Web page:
modern human variation”
– Higher skull
– Transverse contour less oval
• Suprainiac fossa larger, less deep
• Less occipital bunning than “Classical”
– occipital less convex and occipital torus less prominent
– Overall “less stretched”

Other features described as “intermediate” between
“Classic” Neanderthal and mod H. sap

Less facial

Cranial capacity
varies widely

Males taller

From Trinkaus 1979

…. Traits to distinguish from a H. sap

• Supraorbital torus
Not all of these traits appear in

• Occipital bunning
the same degree and same
• Facial prognathism
• Long low brain case
• Larger cranial capacity
Homologous or derived?

• Receding frontal

Absolute or continuum?

Suprainiac fossa
• retromolar space
Same “effect” can occur as a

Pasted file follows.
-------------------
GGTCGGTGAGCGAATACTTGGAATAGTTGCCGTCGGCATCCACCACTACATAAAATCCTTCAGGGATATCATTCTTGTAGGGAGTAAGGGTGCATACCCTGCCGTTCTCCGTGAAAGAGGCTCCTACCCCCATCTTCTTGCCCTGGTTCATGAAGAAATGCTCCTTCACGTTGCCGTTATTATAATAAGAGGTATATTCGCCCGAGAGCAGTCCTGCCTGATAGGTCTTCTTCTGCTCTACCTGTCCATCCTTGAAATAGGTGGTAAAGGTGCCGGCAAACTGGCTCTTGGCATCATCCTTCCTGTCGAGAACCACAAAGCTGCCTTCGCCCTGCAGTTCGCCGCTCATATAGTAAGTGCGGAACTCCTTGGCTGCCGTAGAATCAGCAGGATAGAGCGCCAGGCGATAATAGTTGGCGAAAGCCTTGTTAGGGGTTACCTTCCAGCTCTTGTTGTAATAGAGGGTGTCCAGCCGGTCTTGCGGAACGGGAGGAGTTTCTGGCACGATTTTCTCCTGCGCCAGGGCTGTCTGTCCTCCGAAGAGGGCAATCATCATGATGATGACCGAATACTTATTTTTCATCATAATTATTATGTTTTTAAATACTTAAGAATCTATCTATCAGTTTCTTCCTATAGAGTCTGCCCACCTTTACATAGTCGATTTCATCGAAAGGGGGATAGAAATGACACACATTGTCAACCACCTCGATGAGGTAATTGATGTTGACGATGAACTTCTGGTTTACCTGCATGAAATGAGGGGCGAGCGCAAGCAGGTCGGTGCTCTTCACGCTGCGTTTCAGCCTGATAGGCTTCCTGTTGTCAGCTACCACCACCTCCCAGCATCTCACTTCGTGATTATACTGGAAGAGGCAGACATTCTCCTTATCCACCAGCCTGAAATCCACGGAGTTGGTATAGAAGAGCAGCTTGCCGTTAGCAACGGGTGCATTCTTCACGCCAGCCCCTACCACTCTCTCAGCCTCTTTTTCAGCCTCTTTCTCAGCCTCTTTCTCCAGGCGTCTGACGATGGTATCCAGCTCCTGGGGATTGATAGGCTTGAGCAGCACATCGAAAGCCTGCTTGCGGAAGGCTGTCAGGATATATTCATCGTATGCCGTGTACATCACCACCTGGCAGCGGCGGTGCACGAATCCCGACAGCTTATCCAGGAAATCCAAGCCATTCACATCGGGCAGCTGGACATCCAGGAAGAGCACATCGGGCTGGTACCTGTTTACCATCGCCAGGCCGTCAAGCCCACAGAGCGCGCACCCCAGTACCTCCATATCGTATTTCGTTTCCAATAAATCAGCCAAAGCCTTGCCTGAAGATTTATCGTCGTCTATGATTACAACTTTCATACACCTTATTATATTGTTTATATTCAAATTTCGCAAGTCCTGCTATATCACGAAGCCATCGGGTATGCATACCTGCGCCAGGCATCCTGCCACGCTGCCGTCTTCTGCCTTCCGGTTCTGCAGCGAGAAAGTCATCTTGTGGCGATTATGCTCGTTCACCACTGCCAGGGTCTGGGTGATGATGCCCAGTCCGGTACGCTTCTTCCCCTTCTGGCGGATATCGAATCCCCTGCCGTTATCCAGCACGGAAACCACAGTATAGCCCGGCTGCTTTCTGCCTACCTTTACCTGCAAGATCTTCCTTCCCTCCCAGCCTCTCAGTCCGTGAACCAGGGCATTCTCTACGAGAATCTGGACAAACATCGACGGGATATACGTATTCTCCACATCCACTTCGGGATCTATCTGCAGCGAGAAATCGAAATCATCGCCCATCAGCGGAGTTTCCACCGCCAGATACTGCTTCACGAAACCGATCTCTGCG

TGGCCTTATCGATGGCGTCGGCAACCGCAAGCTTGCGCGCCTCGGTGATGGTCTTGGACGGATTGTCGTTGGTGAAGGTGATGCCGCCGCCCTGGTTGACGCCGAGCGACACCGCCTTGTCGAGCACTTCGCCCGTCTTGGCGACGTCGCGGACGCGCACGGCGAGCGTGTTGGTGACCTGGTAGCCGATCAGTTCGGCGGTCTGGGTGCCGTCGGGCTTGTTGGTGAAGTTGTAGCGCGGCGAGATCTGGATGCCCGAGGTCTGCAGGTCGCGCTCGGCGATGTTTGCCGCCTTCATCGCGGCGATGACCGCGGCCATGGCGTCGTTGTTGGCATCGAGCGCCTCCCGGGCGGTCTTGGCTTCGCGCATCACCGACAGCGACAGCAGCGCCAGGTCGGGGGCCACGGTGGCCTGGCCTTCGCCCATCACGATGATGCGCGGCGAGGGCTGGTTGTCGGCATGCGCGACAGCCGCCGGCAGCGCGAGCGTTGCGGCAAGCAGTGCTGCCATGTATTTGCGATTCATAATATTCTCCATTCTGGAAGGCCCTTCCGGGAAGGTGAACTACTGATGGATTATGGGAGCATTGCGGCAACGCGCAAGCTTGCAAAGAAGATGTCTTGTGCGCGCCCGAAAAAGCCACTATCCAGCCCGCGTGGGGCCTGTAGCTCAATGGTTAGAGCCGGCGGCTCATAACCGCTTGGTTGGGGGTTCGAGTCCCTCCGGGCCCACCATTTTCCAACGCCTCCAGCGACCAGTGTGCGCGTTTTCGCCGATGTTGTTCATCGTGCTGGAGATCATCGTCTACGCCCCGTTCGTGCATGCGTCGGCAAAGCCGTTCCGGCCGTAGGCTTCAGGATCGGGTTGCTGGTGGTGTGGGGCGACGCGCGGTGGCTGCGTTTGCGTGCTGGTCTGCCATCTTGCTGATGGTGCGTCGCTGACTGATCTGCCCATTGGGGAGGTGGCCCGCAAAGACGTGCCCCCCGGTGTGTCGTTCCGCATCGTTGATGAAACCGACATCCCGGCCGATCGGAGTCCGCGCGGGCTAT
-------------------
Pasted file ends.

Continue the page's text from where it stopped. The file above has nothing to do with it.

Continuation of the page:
….. And others

result of various “processes”:
occipital bunning (Gunz 2007)
Further questions
• What is the significance of these differences?

• How to explain them?

– Temporal variation: co-evolution into
Neanderthal form separate from “Classical”:
• Earlier split from pre-Neanderthal population?
– Geographical variation?
• Reversal of “cold climate” traits?
– Hybridization with moderns?
• Are the Levantine Neanderthals more Homo
sapiens – or simply less “Classical”?
Comparative analyses with Levantine
H. sapiens specimens….
... fail to demonstrate clear and definitive difference
between Neanderthals and “moderns”

Kramer 2001: tested null hypothesis of two clades in

Levant (Amud/Tabun vs Qafzeh/Skhul)

Wolpoff 2001: failed to disprove null hypothesis that

taxonomy did not explain variation of sample overall BUT
that variation within Qafzeh/Skhul was greater than
variation comparing that sample to Levantine
• Traits generally discussed as if a complete package, the
Neanderthal “pattern” - specimens lacking all or some
often dismissed as unclassifiable

• We are over-simplifying the situation by deliberately

disregarding that which does not fit a perhaps arbitrary
prefabricated designation

• How much variation within what level of taxonomic clade?